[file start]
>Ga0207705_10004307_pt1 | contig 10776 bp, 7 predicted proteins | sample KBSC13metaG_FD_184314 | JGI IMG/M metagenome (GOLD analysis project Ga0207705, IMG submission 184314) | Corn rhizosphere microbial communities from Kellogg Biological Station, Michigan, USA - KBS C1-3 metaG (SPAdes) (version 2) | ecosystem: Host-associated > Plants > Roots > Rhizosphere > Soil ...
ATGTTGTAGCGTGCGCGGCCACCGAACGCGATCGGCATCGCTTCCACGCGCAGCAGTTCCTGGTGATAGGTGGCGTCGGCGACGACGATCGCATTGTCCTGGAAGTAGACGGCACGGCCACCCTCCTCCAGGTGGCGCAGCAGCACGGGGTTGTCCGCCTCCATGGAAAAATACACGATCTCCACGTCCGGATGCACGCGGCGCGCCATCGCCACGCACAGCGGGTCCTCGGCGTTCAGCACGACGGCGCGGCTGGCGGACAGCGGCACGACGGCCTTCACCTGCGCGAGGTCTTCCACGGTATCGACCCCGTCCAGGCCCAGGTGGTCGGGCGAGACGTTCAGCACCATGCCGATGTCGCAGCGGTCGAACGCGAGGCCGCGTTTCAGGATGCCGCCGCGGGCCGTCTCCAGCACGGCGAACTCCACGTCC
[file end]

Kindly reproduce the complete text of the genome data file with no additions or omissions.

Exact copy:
>Ga0207705_10004307_pt1 | contig 10776 bp, 7 predicted proteins | sample KBSC13metaG_FD_184314 | JGI IMG/M metagenome (GOLD analysis project Ga0207705, IMG submission 184314) | Corn rhizosphere microbial communities from Kellogg Biological Station, Michigan, USA - KBS C1-3 metaG (SPAdes) (version 2) | ecosystem: Host-associated > Plants > Roots > Rhizosphere > Soil ...
ATGTTGTAGCGTGCGCGGCCACCGAACGCGATCGGCATCGCTTCCACGCGCAGCAGTTCCTGGTGATAGGTGGCGTCGGCGACGACGATCGCATTGTCCTGGAAGTAGACGGCACGGCCACCCTCCTCCAGGTGGCGCAGCAGCACGGGGTTGTCCGCCTCCATGGAAAAATACACGATCTCCACGTCCGGATGCACGCGGCGCGCCATCGCCACGCACAGCGGGTCCTCGGCGTTCAGCACGACGGCGCGGCTGGCGGACAGCGGCACGACGGCCTTCACCTGCGCGAGGTCTTCCACGGTATCGACCCCGTCCAGGCCCAGGTGGTCGGGCGAGACGTTCAGCACCATGCCGATGTCGCAGCGGTCGAACGCGAGGCCGCGTTTCAGGATGCCGCCGCGGGCCGTCTCCAGCACGGCGAACTCCACGTCC